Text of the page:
Hero Image

Landlords

NMMM clamps down on unpaid rates accounts

The NMMM has a system whereby they block prepaid meters on properties where landlord accounts are overdue.  In the case of investment properties with tenants in occupation, it becomes a huge inconvenience as they cannot purchase electricity and often run out before the landlord has resolved this issue.

Please be aware that the municipalty also no longer posts statements to owners.  It is the owners responsibility to find out the total amount that is due by requesting this each month in one of the following ways:

Once the meter a blocked, tenants are only able to purchase electricity once the full outstanding amount plus a reconnection fee is paid and reflecting in the NMMM account.  This whole process can take days, with some tenants incurring losses of freezer items or going days with no electricity and therefore no hot water.

Should the prepaid meter at your rental property ever be blocked, you will need to take the following steps:

  • Contact the call centre to confirm the current outstanding balance on 041 506 5555, quoting your account number
  • Settle the full outstanding balance plus a reconnection fee (currently +/- R350)
  • Take proof of payment (including reconnection fee) to the Munelec offices situated in 47-48 Harrower Rd, Kensington, Port Elizabeth, to have the prepaid meter unblocked
  • If you are not based in PE the proof of payment needs to be faxed to 041 506 1442 and emailed to reconnections@mandelametro.gov.za – after sending through the documents contact the call centre to ensure meter is unblocked.

If you would like your property professionally managed by a reputable rental agency, call Nikki on 072 245 6037.

Rental Property Inspections

The importance of conducting ingoing and outgoing inspections cannot be overemphasised. One of the most common disputes between landlords and tenants concerns the return of the deposit. The best way to avoid a dispute is to ensure that a proper ingoing and outgoing inspection is attended to.

Inspections are required by The Rental Housing Act and the following needs to be adhered to in terms thereof:

  • A landlord and tenant must jointly, before the tenant moves in, inspect the property to ascertain the existence of defects or damage to the property.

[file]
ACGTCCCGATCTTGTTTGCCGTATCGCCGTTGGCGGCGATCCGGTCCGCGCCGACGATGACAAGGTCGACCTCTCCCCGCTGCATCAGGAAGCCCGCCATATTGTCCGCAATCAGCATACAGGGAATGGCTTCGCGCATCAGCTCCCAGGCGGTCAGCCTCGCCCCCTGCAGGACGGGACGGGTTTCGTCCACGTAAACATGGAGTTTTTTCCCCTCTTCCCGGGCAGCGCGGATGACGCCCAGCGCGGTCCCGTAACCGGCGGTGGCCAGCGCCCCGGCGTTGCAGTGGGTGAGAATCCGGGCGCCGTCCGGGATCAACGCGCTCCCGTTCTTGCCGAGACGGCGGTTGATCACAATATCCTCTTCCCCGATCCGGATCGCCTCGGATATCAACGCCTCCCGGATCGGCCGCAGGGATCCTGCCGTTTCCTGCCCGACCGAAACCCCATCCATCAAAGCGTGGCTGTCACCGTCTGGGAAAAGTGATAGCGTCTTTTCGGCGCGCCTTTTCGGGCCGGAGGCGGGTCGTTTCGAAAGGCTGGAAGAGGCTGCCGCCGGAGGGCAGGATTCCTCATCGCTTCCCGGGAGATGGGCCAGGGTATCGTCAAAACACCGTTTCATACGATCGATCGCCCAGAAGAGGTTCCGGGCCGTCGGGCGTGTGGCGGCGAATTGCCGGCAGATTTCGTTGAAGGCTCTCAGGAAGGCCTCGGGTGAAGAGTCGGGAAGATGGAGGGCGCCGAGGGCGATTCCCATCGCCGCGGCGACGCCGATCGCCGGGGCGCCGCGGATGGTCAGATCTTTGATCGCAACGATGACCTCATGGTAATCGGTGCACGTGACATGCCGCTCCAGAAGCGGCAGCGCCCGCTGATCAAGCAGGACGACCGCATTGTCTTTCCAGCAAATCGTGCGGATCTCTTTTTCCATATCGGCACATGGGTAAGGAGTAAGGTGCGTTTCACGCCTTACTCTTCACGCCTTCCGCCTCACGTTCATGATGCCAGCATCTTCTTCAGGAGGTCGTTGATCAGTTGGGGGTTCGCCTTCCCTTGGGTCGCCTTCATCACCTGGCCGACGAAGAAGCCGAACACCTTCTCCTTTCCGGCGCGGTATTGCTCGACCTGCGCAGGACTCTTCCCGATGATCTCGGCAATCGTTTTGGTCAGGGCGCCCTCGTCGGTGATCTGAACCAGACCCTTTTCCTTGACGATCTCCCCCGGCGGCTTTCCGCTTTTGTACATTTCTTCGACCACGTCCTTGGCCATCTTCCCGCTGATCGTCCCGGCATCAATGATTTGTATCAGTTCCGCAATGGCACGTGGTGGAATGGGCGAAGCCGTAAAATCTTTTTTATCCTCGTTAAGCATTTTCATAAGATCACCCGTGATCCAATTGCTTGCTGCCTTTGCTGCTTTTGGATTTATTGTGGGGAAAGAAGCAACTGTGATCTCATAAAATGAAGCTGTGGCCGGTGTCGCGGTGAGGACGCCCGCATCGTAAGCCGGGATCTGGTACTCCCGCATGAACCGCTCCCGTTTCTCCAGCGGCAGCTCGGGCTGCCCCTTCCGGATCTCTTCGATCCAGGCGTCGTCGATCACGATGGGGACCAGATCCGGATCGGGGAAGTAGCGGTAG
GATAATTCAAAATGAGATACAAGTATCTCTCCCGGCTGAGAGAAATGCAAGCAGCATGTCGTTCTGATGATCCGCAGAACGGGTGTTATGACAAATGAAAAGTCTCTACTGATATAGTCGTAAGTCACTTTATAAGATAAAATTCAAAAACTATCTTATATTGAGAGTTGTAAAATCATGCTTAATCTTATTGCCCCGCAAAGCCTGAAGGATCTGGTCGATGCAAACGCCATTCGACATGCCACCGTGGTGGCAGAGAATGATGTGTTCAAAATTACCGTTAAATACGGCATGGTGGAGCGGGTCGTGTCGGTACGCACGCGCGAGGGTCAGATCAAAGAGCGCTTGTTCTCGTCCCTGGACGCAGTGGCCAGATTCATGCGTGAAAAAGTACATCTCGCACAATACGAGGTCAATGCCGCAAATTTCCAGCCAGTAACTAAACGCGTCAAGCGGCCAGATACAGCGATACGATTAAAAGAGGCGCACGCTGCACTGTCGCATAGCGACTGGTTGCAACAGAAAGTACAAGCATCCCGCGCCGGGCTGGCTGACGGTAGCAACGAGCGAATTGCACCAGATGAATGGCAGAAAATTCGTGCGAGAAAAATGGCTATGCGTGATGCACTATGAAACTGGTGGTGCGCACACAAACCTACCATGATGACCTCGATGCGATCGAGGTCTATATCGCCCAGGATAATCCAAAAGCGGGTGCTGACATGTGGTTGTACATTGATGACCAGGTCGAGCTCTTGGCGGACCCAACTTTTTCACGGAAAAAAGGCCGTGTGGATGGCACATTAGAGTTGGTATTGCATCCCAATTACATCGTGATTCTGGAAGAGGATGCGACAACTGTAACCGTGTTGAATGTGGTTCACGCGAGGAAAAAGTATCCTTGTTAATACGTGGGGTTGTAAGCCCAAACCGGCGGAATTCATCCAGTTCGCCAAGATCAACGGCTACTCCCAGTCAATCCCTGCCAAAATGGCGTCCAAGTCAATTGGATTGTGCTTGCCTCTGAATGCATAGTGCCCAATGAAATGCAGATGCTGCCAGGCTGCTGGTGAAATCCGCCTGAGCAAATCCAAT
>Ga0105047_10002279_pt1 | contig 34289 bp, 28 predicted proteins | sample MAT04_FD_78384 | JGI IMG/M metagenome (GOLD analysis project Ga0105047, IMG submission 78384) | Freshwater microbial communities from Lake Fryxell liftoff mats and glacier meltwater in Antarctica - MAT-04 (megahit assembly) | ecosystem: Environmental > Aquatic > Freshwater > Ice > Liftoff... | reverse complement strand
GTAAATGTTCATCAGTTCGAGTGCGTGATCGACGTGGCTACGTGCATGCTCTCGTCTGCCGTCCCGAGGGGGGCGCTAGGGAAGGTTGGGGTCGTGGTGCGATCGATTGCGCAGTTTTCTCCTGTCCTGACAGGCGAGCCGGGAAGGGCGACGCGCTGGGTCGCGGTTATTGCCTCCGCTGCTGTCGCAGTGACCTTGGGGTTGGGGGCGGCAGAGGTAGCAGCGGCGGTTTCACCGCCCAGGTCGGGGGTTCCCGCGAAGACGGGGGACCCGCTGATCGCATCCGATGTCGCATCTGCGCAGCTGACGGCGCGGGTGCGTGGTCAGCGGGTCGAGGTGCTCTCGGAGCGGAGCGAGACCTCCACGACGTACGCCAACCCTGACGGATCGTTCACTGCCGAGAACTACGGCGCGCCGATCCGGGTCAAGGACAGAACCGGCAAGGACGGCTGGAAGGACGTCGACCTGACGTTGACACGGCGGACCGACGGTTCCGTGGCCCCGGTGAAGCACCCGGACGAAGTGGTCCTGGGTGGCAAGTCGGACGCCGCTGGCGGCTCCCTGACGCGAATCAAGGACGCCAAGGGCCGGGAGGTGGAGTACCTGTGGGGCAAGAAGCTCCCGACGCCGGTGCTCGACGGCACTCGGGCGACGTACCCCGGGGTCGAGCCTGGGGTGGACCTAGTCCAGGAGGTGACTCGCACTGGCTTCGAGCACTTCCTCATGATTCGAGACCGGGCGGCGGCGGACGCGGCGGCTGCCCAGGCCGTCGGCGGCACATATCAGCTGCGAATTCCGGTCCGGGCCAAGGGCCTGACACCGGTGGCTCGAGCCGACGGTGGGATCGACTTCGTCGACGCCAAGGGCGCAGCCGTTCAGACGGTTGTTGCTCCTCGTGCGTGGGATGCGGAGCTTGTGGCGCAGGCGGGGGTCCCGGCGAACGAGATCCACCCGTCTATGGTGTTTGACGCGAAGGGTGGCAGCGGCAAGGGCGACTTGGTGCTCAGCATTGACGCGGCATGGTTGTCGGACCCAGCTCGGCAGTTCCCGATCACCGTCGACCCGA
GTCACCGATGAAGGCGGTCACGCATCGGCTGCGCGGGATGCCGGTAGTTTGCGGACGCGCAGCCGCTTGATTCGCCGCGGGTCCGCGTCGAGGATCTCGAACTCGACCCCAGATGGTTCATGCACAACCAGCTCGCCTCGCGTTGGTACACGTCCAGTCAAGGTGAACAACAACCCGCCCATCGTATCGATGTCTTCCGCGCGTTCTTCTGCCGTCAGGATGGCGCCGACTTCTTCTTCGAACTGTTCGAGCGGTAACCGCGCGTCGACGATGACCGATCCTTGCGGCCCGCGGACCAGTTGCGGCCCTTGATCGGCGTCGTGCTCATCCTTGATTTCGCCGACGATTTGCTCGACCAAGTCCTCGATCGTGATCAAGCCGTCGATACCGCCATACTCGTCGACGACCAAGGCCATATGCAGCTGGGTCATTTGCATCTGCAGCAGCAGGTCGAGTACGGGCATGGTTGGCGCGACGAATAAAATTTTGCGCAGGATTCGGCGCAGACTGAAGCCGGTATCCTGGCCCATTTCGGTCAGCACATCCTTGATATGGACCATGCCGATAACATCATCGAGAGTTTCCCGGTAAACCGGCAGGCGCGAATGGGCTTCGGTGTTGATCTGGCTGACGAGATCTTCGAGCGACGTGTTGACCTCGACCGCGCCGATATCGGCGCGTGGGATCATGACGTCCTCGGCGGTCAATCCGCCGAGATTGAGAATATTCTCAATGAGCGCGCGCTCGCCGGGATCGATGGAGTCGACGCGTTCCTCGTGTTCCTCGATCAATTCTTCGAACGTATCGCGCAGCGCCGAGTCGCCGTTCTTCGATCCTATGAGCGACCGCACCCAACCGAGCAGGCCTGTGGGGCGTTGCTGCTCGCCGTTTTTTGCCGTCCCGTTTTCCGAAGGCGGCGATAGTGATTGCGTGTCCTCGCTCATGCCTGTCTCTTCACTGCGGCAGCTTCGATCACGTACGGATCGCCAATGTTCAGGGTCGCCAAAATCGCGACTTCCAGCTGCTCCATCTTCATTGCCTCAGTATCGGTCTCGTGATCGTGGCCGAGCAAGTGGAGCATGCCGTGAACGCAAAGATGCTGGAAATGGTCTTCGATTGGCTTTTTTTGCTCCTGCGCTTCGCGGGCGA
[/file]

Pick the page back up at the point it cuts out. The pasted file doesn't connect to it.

• Three days prior to the tenant vacating the property, the landlord and tenant must again jointly inspect the property to determine whether the tenant caused any damage.
  • In practice the Estate Agent may attend the inspection on the landlord’s behalf. However an occupier cannot attend the inspection on the tenant’s behalf. The tenant that signs the lease agreement must attend the inspection.
  • It is important for Estate Agents to take notes and photographs, clearly showing the overall condition of the property and recording any defects. Every defect regardless of its size should be noted and photographed and a copy of the defects held by the owner, the estate agent and the tenant. The document, as well as the photographs, serve as a reference when the tenant moves out and the landlord calculates the costs of any additional damage.

It is important to distinguish between damages and “fair” wear and tear. A tenant cannot be held liable for “fair” wear and tear on a property. A common example is carpets. Carpets have a limited life span and although you can deduct the costs to clean the carpets when the tenant vacates, you cannot expect a tenant to replace carpets which have become old and worn out over their usual life span.

The landlord has a duty to provide the tenant with the relevant invoices as proof of the damages. A landlord cannot merely estimate the costs.

In order to navigate the practical effects RHA we recommend that you consult your attorney or a property rental agent for advice and assistance sooner rather than later.  Harcourts Beachfront 041 583 4034.

 (Article Courtesy: Kaplan Blumberg)